New York City teachers fared slightly better than teachers in the rest of the state on metrics that will now factor into their annual ratings.
In the city, 8 percent of teachers received ratings of “highly effective” on their state growth scores for the 2011-2012 school year, compared to 6 percent in the rest of the state, according to data that the city released today. Another 76 percent of city teachers netted “effective” ratings, compared to 77 percent in the rest of the state.
In both the city and the rest of the state, 6 percent of teachers received “highly ineffective” ratings on their growth scores.
Growth scores calculate students’ improvement on state math and reading tests, adjusting for the students’ past performance, the performance of similar students, and the reliability of the exams. Starting next year, under the city’s new evaluation system, they will count for 20 percent of the ratings of teachers whose students take state math and reading exams in grades three through eight. (The state had planned to adopt a different formula and increase the weight to 25 percent but appears likely to drop the plan for now.)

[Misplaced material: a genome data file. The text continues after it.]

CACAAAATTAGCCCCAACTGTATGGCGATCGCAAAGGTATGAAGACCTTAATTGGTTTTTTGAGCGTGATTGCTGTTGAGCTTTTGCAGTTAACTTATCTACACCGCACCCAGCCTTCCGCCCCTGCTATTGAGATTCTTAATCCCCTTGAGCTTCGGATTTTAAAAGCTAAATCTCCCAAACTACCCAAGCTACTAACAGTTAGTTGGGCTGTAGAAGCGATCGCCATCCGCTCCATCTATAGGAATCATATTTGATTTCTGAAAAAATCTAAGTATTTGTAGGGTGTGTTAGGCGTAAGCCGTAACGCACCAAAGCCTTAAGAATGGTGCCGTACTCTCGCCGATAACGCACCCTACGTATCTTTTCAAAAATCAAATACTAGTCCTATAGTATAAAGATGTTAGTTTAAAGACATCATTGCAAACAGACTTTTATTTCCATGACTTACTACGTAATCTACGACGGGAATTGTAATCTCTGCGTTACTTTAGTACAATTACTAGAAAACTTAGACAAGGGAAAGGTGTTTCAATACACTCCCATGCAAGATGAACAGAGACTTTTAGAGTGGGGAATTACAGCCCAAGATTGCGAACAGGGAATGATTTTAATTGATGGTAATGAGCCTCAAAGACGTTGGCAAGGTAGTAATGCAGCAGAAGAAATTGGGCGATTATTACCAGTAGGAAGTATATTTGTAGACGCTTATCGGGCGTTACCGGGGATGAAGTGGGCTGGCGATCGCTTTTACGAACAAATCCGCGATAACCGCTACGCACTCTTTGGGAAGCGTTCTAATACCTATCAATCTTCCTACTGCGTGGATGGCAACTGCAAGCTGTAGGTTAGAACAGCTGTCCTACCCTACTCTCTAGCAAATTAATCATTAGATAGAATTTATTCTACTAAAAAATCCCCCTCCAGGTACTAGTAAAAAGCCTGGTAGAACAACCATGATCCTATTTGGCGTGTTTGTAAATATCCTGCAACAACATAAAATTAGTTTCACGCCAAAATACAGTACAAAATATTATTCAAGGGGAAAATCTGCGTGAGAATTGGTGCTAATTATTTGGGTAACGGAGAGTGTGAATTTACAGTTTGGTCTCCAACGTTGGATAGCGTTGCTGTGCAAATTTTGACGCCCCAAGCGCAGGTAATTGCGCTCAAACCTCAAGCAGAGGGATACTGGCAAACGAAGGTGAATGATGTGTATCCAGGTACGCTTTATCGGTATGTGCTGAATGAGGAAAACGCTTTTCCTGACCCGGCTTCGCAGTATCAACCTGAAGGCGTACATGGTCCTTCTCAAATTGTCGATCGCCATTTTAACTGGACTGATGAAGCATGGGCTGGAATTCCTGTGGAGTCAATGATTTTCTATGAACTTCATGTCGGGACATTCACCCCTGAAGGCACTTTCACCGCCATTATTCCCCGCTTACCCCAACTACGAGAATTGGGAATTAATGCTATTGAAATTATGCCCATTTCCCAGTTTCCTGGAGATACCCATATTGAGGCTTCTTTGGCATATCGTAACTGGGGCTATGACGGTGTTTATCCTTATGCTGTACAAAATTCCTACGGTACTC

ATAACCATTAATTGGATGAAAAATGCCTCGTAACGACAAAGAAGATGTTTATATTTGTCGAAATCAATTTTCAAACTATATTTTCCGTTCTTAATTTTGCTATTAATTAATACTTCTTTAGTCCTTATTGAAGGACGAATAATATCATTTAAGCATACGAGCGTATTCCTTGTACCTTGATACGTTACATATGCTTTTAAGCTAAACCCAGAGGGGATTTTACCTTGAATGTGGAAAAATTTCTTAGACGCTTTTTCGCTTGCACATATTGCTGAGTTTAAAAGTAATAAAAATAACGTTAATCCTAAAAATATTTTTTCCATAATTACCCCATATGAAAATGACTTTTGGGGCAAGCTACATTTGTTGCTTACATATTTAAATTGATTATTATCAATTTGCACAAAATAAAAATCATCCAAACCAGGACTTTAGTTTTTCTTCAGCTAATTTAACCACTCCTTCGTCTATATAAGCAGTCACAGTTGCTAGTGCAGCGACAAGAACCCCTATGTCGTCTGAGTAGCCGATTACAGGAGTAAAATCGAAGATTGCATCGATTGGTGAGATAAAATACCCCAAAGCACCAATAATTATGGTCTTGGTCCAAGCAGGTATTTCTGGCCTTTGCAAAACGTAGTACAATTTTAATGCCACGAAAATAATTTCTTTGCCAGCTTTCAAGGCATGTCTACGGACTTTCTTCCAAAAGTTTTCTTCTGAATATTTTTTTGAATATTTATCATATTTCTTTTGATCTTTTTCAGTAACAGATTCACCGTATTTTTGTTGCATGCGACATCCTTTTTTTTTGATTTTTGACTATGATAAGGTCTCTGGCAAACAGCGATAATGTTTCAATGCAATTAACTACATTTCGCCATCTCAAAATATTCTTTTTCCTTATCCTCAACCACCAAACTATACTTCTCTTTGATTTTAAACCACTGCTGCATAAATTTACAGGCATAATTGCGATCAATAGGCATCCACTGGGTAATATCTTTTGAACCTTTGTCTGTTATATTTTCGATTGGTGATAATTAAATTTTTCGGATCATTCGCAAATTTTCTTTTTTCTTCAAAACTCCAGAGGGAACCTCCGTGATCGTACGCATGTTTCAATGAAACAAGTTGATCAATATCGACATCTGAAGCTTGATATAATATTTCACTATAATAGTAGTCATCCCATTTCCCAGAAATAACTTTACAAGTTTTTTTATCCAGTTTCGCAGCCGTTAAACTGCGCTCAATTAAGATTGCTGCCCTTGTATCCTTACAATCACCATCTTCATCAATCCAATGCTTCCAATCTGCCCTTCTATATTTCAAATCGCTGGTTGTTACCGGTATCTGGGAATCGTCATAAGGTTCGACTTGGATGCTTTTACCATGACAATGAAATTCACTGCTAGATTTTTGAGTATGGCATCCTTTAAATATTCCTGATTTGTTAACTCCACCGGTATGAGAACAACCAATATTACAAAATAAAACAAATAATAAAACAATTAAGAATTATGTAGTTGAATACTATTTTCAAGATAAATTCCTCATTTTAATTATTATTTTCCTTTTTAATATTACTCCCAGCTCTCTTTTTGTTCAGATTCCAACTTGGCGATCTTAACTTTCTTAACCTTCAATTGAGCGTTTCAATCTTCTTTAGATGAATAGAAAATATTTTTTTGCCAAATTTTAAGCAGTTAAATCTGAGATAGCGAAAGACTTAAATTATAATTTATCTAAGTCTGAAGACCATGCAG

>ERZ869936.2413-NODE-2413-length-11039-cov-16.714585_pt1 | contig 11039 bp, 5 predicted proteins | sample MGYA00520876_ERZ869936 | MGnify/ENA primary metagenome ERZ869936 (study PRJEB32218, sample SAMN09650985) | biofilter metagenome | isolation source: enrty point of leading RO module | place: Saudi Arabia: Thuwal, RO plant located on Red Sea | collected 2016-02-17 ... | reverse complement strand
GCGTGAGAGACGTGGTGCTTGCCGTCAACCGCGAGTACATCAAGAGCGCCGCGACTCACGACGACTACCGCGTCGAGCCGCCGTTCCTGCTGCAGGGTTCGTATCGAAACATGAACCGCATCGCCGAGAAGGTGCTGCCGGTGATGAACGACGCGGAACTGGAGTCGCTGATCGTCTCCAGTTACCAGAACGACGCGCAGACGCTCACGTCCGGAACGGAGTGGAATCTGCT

The new numbers support city and union officials’ argument that new teacher evaluations that weigh student test scores, which will be produced next year for New York City teachers for the first time, are unlikely to result in large numbers of teachers receiving low ratings. Two consecutive “ineffective” ratings could trigger termination proceedings under the law.
The state released the teacher rating data to districts back in August, nearly a year ago, and teachers who received the scores got a chance to the view them in December. In the future, the public will get a window into the scores, but in accordance with a law passed last year, only aggregate data will be available and parents will have to ask their principal for access. The state is supposed to shield all information that could allow people to link ratings with individual teachers.